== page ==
One of the most interesting features of the gecko is its sticky toes, which enable it to climb things by sticking to them, and scientists have figured out how to harness this feature and put it to use in robotic arms. Researchers have described new applications for a previously-developed gecko-inspired adhesive, which gives robots a better grip on a variety of different types of objects.
Robots get a grip with gecko-inspired adhesive
Researchers with the University of California, San Diego have now announced plans to present their work with gecko-inspired adhesive at the International Conference on Robotics and Automation in Australia next month. They also released a YouTube video showing their adhesive in action (embedded below).
The UC San Diego team aimed to solve two main problems when they started working with the adhesive. Their first goal was to ensure that the robotic gripper would be able to stay in contact with any object’s surface at all times. This would fix a common issue that’s experienced with soft fingers that are powered by air, which often bulge while they’re inflated, resulting in less contact with the object they are gripping. Using a decades-old study, the researchers were able to develop equations to fix this issue so that the gripper would be able to apply the right amount of force in each of the fingers.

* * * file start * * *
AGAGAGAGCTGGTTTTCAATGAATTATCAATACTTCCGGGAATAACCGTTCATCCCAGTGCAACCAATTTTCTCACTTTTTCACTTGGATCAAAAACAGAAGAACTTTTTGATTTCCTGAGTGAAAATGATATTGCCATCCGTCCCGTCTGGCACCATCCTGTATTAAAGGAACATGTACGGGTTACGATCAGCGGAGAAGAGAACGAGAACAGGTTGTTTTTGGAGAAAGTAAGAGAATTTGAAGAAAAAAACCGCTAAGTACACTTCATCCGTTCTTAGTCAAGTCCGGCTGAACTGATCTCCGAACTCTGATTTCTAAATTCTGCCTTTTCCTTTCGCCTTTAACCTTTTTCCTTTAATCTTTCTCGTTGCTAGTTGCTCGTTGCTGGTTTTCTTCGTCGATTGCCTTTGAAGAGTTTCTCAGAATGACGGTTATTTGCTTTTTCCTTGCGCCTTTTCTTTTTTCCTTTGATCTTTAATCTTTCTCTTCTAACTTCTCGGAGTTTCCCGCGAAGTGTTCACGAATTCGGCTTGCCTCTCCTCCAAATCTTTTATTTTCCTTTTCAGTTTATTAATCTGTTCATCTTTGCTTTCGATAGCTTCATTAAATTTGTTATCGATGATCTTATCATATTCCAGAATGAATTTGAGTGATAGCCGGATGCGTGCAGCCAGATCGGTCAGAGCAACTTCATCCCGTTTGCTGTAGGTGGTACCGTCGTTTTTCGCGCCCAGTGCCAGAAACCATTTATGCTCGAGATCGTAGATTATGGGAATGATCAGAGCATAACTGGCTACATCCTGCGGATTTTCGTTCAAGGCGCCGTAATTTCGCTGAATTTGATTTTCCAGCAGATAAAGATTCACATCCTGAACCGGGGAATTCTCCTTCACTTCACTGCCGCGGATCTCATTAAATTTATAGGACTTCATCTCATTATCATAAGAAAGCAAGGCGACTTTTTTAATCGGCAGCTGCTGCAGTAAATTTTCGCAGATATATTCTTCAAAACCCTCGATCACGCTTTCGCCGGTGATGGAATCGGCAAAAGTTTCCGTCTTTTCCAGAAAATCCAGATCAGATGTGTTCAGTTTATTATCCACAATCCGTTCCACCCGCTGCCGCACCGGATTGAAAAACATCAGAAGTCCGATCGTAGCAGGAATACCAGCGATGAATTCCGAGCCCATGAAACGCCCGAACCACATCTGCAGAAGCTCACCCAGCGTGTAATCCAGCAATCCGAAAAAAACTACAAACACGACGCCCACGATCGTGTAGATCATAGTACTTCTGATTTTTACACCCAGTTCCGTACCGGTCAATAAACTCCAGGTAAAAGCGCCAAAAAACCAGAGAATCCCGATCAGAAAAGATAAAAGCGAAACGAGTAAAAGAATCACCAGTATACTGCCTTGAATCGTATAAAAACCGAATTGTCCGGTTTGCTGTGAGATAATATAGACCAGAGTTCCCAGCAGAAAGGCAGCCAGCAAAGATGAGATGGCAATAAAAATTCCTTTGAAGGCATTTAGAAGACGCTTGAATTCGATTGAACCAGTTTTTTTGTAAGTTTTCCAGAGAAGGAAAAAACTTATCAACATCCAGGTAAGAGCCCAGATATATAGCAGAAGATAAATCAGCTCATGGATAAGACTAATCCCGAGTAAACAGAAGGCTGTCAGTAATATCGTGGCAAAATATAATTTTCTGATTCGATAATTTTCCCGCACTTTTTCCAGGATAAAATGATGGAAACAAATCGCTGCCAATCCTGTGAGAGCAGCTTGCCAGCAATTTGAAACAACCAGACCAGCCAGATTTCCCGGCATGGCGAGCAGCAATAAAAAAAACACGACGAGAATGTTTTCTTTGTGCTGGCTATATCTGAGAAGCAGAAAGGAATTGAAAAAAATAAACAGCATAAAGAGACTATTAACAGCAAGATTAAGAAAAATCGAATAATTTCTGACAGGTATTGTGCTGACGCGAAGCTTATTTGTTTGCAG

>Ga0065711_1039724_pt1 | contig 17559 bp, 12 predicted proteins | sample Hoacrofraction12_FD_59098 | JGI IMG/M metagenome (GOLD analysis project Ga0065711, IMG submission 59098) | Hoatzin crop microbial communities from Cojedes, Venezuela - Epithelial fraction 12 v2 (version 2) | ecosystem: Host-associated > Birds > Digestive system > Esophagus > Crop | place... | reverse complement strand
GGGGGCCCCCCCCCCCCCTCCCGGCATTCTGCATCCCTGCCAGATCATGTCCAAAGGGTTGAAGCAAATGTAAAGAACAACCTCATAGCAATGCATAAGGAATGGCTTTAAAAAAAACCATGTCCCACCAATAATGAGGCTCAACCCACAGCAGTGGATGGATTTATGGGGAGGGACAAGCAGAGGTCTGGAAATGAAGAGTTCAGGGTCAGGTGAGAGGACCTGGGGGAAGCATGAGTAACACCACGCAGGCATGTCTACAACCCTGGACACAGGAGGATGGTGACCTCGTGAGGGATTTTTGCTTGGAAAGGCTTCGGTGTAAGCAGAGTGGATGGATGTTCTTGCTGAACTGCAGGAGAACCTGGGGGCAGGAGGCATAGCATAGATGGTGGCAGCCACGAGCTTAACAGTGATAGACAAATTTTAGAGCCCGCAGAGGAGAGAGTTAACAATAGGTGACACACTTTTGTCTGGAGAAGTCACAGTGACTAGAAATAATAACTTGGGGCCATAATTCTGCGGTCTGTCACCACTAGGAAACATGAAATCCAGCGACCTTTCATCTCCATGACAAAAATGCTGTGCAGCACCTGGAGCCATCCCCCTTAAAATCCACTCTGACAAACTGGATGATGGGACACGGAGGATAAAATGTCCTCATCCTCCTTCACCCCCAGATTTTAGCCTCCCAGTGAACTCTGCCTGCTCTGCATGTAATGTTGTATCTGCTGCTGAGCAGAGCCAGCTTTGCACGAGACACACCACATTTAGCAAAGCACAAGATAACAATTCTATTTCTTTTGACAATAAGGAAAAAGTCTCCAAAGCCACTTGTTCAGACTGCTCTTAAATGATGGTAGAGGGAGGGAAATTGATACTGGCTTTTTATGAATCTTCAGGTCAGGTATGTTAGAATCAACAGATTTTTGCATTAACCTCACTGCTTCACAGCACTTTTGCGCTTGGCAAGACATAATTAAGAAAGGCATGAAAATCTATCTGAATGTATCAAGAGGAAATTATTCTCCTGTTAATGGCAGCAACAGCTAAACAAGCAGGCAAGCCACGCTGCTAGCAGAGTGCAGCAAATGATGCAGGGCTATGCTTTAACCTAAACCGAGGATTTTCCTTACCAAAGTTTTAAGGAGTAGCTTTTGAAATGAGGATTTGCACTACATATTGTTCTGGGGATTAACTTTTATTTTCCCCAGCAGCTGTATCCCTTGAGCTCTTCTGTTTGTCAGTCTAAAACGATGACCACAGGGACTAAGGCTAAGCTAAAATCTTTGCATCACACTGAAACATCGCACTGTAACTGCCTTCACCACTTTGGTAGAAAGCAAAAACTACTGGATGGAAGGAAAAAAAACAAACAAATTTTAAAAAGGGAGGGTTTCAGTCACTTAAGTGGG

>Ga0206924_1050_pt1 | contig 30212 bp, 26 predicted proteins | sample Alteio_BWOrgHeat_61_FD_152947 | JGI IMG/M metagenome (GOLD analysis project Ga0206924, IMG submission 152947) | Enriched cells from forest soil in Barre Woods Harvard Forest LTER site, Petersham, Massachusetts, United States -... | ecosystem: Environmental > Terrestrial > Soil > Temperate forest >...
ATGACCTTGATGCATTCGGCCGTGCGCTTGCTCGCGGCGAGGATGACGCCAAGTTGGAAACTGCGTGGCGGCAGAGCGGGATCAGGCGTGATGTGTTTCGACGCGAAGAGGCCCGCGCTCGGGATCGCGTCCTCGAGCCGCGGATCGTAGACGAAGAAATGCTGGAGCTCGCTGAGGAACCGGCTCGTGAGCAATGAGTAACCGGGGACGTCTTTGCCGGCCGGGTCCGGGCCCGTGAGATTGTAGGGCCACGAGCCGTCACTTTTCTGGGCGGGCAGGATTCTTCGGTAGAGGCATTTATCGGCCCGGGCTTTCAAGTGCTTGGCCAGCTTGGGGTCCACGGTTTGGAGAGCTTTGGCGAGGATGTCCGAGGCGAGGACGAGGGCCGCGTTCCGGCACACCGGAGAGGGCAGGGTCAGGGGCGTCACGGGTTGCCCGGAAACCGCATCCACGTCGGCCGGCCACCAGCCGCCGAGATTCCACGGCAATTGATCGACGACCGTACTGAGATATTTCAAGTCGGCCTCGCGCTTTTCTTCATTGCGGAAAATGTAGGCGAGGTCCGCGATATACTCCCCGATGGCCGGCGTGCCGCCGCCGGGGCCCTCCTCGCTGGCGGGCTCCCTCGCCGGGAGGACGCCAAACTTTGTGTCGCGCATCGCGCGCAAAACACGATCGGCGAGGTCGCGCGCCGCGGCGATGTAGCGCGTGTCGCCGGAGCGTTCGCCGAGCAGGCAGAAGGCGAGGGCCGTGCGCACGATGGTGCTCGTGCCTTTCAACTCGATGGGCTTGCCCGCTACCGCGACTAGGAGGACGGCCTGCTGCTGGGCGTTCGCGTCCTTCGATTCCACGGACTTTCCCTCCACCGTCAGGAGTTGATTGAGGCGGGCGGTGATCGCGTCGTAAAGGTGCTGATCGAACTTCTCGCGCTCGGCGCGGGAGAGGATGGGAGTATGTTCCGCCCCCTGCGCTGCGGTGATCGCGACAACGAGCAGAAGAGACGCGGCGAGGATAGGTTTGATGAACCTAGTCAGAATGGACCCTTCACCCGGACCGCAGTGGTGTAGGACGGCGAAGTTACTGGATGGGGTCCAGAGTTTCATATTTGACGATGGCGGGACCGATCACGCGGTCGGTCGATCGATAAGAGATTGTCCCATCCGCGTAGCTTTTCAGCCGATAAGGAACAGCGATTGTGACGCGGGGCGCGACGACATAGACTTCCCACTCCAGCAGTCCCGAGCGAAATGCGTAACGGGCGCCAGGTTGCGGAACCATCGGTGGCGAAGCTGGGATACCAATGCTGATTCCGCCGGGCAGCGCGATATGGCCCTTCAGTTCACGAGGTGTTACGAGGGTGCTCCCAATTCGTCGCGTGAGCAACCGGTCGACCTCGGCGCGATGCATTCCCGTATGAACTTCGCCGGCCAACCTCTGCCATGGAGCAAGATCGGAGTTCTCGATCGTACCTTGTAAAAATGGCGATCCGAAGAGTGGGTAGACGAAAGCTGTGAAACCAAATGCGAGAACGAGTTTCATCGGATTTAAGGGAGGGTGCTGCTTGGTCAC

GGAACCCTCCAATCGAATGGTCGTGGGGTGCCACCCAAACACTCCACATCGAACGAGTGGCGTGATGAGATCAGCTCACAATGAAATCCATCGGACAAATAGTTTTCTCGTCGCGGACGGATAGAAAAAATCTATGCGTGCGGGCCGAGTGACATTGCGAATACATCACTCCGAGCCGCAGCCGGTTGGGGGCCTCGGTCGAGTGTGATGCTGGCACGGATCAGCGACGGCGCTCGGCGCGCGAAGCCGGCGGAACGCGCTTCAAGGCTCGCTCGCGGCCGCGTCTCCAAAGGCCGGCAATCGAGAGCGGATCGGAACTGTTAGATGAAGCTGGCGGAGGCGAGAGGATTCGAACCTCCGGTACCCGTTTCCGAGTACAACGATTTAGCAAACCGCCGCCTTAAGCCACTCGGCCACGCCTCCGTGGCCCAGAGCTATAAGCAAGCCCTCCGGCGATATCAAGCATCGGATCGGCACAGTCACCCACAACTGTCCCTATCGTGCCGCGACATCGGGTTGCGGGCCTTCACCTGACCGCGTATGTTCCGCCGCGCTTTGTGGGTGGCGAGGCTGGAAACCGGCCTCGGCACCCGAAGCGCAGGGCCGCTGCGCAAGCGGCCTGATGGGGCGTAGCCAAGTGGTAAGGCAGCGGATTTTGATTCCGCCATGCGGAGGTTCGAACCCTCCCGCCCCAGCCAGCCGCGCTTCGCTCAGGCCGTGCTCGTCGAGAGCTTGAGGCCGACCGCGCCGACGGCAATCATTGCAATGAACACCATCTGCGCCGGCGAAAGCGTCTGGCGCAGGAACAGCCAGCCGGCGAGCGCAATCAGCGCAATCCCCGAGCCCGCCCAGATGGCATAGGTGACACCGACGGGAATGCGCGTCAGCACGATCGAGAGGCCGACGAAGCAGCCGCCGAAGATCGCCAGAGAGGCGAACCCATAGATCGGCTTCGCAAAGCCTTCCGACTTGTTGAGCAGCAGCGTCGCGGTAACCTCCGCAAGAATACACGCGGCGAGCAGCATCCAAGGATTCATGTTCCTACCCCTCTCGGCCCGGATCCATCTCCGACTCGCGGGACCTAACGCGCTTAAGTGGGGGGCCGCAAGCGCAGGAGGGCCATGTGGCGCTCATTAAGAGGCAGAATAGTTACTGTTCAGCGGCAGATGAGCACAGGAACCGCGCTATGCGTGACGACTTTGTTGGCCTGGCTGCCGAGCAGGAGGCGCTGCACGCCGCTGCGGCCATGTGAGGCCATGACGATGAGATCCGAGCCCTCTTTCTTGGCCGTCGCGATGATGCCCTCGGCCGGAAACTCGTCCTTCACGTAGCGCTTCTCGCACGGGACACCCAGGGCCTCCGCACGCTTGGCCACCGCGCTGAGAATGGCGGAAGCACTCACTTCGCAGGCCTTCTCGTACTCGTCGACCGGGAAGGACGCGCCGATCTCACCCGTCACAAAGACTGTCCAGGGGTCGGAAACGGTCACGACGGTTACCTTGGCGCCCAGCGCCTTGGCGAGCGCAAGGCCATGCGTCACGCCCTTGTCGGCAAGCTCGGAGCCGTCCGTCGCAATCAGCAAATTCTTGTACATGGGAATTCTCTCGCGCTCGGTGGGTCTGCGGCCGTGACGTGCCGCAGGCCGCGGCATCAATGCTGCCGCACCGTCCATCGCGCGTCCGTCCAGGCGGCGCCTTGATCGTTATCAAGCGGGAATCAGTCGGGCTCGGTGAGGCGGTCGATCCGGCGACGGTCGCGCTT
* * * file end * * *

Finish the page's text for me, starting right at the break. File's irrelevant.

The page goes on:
The other problem was to distribute the correct amount of force from the fingers on surfaces which aren’t flat. They solved this issue by using a soft gripper that flexes, thus distributing the force where needed around the object being held.
Here’s how the adhesive works
In developing their sticky robotic hands, the UC San Diego team built upon work previously done by scientists from NASA’s Jet Propulsion Laboratory and Stanford University. The previous work involved the development of the gecko-inspired adhesive, although they mostly used it on flat surfaces. The UC team built upon that work by applying the adhesive to the fingers of a robotic hand. After the adhesive was applied to the fingers, the robot was able to get a firmer grip on various smooth objects, including everything from mugs and pipes, and it could even rotate the smooth objects to different positions and angles. It could also still grasp rougher objects like rocks.
Many scientists consider geckos to be the best climbers in nature, they explained, because of the stickiness of their toes. The small lizards have millions of tiny hairs on their toes, which enable them to stick to any surfaces they want to climb or grip. The tiny hairs work through a process that scientists call van der Waals forces, which enable the gecko to attach and detach to surfaces or objects. Scientists set out to put these van der Waals forces to work by developing a synthetic version of them, and that led to the development of the gecko-inspired adhesive.
The UC San Diego researchers said that the robotic gripper equipped with their gecko-inspired adhesive is able to lift objects weighing up to 45 pounds and can be used to grip objects in a variety of different environments, from factories on Earth to the International Space Station in orbit above Earth.